Ventures guitarist Bob Bogle dies at 75

Bob Bogle (second from left) co-founded the Ventures, the highly influential instrumental band.
Ventures lead guitarist Bob Bogle, whose fretwork on such instrumental hits such as "Walk — Don’t Run" and "Hawaii Five-O" influenced countless bands, died Sunday in Vancouver, Washington.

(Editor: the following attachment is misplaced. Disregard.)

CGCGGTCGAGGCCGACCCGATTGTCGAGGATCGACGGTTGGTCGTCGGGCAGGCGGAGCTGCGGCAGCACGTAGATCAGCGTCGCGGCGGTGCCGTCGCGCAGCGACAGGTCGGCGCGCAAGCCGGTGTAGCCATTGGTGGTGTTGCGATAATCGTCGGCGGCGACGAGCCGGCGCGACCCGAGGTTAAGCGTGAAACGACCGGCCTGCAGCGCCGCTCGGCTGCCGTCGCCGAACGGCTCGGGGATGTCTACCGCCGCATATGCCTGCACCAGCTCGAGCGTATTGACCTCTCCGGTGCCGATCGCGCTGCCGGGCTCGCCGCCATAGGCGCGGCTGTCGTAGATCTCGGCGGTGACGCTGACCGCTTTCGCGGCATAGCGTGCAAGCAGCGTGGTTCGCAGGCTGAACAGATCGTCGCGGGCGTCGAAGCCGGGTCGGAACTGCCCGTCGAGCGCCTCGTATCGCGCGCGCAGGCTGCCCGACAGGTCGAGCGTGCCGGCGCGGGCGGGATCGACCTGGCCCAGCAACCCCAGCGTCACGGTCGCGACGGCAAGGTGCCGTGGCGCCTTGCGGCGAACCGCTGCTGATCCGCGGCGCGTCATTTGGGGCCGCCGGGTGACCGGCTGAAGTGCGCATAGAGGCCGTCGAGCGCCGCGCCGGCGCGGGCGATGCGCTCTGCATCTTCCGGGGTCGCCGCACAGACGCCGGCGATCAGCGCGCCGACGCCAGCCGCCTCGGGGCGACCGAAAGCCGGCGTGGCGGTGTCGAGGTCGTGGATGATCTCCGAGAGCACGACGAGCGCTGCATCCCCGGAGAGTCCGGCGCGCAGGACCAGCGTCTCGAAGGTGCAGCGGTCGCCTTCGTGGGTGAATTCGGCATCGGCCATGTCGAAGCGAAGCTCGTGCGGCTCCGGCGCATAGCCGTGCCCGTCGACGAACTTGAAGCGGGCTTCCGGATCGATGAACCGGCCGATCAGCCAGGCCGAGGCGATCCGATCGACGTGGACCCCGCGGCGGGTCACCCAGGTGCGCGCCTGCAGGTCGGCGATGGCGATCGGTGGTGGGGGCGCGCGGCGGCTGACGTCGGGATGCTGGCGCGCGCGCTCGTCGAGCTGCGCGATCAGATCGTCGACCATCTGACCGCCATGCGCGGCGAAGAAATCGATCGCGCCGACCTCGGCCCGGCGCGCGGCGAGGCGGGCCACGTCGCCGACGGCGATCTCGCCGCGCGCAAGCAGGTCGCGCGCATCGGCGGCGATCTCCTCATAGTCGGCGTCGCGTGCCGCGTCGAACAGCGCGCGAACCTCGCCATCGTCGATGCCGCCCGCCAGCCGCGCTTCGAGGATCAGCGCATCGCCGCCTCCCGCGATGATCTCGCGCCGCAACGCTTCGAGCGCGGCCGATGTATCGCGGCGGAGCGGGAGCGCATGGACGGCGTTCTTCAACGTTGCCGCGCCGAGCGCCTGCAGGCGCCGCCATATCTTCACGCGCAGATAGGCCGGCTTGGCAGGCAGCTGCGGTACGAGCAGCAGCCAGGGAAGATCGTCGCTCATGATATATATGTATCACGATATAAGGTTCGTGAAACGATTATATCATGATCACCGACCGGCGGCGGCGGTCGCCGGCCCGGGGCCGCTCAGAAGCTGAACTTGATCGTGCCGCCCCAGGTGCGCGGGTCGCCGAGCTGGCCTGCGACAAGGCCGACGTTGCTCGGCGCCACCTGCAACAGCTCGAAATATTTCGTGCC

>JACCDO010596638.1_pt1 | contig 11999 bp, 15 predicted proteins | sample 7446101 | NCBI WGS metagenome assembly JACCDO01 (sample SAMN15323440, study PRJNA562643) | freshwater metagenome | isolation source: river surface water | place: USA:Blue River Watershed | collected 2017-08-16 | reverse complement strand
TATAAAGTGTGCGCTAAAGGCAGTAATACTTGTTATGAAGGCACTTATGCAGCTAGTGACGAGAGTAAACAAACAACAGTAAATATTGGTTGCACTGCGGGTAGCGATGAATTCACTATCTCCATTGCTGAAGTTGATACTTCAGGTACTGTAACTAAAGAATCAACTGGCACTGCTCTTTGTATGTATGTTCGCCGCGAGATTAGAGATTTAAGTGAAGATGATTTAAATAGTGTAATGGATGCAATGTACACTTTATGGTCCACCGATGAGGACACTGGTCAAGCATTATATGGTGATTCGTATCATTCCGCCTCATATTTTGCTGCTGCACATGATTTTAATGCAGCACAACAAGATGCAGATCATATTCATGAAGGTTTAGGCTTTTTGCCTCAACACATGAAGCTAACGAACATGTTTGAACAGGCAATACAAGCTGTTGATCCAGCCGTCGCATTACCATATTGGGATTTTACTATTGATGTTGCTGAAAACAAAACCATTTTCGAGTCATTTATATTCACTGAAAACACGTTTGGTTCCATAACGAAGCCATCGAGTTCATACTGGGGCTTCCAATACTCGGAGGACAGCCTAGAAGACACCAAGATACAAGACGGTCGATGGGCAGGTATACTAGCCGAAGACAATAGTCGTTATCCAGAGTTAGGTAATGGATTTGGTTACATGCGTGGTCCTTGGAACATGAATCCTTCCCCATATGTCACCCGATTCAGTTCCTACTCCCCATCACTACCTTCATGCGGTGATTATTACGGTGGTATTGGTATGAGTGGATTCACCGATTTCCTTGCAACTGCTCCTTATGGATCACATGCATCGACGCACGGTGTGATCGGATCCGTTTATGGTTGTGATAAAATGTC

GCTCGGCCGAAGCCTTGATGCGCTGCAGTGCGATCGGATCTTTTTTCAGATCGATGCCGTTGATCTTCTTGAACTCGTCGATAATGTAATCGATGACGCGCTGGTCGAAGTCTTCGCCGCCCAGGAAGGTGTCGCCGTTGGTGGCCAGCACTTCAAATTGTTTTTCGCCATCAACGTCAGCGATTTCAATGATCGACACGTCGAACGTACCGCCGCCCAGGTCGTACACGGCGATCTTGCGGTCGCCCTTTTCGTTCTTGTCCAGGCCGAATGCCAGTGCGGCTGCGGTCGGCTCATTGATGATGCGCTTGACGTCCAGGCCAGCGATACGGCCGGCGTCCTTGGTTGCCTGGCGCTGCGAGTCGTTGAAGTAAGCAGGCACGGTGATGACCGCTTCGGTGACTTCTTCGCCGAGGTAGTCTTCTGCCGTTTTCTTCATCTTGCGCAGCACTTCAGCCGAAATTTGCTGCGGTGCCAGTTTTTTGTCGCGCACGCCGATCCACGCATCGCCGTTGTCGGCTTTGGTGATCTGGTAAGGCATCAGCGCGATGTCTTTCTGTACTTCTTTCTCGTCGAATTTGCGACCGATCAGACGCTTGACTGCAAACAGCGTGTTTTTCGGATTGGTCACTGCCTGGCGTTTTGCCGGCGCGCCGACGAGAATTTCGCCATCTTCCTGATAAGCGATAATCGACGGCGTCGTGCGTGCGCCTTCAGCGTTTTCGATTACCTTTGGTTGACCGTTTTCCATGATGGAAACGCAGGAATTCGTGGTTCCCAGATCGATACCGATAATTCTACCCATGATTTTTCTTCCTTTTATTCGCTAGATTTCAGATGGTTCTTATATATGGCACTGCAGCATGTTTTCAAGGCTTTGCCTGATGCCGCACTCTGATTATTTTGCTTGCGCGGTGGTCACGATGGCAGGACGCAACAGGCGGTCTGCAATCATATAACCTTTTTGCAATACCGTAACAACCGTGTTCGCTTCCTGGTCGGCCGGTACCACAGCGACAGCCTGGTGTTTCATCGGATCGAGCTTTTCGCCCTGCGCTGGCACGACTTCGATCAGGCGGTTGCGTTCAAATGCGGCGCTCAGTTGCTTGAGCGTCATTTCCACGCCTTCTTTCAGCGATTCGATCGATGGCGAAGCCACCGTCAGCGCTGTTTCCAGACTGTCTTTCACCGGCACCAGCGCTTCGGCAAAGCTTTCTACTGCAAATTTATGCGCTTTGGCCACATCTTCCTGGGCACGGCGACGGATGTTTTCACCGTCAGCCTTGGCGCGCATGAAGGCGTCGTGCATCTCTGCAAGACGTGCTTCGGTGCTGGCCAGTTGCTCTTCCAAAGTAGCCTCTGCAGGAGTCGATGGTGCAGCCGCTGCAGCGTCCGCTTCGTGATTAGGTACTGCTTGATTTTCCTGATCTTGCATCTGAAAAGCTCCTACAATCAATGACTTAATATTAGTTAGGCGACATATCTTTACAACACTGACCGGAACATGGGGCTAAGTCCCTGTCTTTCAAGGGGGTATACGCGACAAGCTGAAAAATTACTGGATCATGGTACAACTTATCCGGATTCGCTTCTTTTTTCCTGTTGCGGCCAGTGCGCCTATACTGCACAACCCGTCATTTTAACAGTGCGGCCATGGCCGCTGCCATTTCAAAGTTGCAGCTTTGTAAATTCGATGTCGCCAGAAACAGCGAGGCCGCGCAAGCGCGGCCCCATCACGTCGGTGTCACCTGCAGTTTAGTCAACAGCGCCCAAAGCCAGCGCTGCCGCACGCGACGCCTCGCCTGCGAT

He was 75. The cause was non-Hodgkin’s lymphoma, according to Don Wilson, who co-founded the Ventures with Bogle in the 1950s. “He had a special sound that nobody could ever re-create. He was totally unique as a guitar player,” Wilson told CNNRadio. Wilson and Bogle learned how to play guitar while working as construction workers in the 1950s in their native Tacoma, Washington. The pair formed the Ventures in 1958. “We had a lot of time on our hands after work, so we’d get together and play,” Wilson recalled. “A year and a half later, we had a number two hit called ‘Walk — Don’t Run.’ ” The group first heard the song on a Chet Atkins record. Several other hits followed, including “Perfidia,” “Walk Don’t Run ’64” and “Diamond Head.” The group took the theme of the TV show “Hawaii Five-O” into the Top Ten in 1969 and later supplied background music for the series. But the band, which played almost solely instrumentals, was perhaps more influential for its albums. Thirty-eight of the band’s long-players hit Billboard’s Top 200 chart, including albums that covered country songs, dance tunes and Christmas melodies. One of the band’s albums was titled “Play Guitar with the Ventures,” and countless did. “I can’t think of a better contribution for instrumental music on his style than ‘Walk — Don’t Run,’ ” Wilson said. “A lot of good would-be guitar players and garage bands would go out and buy guitars just to learn that song.” The Ventures were voted into the Rock and Roll Hall of Fame in 2008. At the induction ceremony, Creedence Clearwater Revival’s John Fogerty praised the group: “It’s enough to say, the Ventures are the most popular instrumental band of all time,” he said. Bogle fought his illness with dignity, Wilson said. “His doctors gave him 10 years to live, and he lived 12. The last two years were really tough. At least he lived to know the Ventures had been inducted into the Rock and Roll Hall of Fame.” Bogle is survived by his wife, Yumi.